https://worldview.stratfor.com/article/trouble-awaits-any-military-intervention-venezuela-us-trump-brazil-colombia#

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International Crisis Group

“Honoring one of U.S.’ greatest military fiascos from 60 years back suggests U.S. policy to Latin America owes more now to a perverse Cold War nostalgia than practical benefits for people of the region,” said Ivan Briscoe, the Latin American director for the International Crisis Group, a Brussels-based think tank.
http://time.com/5572787/trump-cuba-nicaragua-venezuela/



Will Pressure Bring Down Venezuela’s Government?

“We are not prepared for a long regime of sanctions”, states one very prominent chavista’s chief of staff. “I think we overestimate our power to resist and underestimate the capacity of gringo sanctions to pressure us”.

A Worried Inner Circle


The circle closest to Maduro – estimated by Elliott Abrams, U.S. special representative for Venezuela, to number ten to twenty people – is not, as critics often suggest, unaware of the scale of the country’s hastening disaster. By giving its consent to the Red Cross to begin distributing humanitarian aid in Venezuela, the government in effect acknowledged the reality of public destitution. Other global humanitarian bodies report direct approaches from the government to begin relief operations. ...


But the government portrays this extreme deprivation as part of a war of attrition, with each new adversity giving a pretext for government leaders or powerful chavista factions to crack down on the opposition with yet more venom.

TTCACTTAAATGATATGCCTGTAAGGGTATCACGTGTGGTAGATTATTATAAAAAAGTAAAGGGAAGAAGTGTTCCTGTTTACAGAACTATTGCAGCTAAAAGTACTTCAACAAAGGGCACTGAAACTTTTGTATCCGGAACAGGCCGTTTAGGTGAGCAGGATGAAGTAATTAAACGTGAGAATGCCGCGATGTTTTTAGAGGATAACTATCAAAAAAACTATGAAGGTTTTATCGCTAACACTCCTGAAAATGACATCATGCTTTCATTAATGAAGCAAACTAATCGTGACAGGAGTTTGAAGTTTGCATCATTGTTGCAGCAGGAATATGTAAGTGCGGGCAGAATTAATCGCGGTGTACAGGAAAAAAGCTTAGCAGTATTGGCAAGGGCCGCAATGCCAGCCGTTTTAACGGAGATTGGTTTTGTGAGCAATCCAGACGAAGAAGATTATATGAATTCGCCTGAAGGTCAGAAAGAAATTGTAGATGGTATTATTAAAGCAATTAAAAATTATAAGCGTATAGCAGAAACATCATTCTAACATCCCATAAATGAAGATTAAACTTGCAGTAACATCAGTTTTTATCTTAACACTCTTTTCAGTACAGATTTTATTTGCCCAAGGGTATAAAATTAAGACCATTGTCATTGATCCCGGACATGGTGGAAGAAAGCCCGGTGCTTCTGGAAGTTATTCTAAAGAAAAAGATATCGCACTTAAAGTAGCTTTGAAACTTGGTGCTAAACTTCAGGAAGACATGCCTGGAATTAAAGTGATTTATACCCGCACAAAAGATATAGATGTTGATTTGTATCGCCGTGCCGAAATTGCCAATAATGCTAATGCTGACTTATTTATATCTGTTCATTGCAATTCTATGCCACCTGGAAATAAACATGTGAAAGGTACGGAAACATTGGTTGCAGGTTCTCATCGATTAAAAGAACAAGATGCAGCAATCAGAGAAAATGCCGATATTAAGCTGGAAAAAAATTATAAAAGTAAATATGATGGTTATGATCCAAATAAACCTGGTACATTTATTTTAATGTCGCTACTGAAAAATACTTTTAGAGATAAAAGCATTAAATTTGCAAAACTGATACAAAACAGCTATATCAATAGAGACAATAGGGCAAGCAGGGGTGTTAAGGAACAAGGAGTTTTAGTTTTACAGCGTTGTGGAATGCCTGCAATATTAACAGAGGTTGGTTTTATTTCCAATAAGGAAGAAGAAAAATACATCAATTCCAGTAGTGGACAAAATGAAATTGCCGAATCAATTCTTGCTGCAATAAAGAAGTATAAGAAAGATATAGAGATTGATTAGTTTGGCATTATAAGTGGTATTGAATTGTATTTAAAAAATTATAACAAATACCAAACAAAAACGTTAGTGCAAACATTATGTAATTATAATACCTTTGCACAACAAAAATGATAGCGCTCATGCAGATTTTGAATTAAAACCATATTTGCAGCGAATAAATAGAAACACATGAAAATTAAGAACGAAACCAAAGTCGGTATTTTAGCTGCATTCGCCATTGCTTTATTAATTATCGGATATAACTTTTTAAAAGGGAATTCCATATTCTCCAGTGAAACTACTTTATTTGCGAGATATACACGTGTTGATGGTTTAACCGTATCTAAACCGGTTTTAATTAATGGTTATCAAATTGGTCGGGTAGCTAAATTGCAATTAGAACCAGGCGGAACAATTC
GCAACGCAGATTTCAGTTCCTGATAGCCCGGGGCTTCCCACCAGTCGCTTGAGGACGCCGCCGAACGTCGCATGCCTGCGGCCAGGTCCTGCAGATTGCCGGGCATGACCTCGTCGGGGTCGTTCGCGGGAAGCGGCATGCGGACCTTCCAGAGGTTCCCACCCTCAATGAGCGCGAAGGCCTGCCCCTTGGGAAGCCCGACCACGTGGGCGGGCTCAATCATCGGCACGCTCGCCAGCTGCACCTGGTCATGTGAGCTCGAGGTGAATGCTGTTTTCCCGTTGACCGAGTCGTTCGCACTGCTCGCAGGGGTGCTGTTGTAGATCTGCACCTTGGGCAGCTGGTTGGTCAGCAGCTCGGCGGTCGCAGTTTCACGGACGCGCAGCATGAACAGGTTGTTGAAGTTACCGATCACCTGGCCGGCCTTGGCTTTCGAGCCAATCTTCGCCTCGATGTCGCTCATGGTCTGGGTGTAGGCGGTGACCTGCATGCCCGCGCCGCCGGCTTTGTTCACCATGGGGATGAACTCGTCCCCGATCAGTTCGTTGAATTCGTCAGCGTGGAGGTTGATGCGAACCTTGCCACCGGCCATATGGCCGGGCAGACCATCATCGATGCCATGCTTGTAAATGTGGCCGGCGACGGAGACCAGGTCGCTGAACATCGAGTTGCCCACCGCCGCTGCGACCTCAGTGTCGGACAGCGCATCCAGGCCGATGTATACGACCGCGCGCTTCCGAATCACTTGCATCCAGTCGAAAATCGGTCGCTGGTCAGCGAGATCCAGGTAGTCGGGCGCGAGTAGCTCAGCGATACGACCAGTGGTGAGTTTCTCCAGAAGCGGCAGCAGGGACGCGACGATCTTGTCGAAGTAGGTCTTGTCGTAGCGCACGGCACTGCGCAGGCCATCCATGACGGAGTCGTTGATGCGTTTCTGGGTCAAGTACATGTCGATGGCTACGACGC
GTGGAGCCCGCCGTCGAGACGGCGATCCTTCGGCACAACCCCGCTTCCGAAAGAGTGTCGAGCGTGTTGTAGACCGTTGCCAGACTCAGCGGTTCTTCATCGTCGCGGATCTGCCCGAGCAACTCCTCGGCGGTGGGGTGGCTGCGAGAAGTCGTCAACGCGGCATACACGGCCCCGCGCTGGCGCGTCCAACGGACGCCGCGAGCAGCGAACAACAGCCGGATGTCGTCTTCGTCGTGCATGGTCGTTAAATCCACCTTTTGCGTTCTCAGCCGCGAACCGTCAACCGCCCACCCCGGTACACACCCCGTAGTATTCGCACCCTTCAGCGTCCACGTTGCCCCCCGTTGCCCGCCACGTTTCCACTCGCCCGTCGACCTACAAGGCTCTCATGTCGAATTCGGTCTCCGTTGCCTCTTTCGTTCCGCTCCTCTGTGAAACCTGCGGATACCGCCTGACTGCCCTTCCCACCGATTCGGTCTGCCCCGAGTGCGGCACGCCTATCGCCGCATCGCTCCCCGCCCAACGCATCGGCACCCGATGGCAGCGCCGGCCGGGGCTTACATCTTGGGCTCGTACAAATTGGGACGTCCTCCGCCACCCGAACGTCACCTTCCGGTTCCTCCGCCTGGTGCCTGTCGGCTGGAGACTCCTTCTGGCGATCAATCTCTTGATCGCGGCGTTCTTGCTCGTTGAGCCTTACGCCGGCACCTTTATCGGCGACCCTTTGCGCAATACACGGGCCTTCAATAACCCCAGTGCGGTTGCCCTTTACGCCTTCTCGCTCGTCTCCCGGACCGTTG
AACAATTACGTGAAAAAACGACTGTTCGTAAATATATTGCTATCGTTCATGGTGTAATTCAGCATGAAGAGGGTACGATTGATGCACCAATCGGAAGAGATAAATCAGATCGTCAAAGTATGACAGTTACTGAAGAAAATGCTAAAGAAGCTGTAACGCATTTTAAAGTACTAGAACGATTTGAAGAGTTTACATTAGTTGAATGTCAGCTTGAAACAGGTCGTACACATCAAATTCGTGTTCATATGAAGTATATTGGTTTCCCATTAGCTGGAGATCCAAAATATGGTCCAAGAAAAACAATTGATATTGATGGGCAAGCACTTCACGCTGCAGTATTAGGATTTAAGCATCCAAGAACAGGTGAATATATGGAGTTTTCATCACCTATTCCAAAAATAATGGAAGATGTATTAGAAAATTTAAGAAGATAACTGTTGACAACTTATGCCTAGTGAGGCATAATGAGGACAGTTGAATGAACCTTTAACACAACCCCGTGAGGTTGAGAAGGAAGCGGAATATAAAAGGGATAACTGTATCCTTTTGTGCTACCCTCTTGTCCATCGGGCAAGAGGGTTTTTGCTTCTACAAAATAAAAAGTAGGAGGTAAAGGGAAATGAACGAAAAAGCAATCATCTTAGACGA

The inner circle is also conscious that refusing to yield to any opposition demand – with the exception of accepting humanitarian relief – and shunning the gestures that could help initiate serious negotiations could bring catastrophe. A senior chavista identifies three scenarios in which the government could find itself obliged to talk: mass public disorder, akin to the 1989 Caracazo riots that followed a hike in fuel prices, led to hundreds of deaths and helped pave the way for the rise of Chávez; rifts between the civilian and military wings of government; and foreign military intervention....

But several sources close to government note that, even in these extreme cases, civilian leaders may not back down from unbending resistance. The armed forces, led by Defence Minister Vladimir Padrino López, may well need to persuade them to do so. ...

Some pragmatists in the opposition are displeased that the Trump administration’s unstinting backing for Guaidó has often taken the form of vows to roll back socialism in the Americas or restore the Monroe Doctrine. Yet others do not mind such rhetorical flourishes: Washington, in the words of one top Guaidó ally, is the “bad cop” offering protection for the smiling “good cop” who will eventually prevail.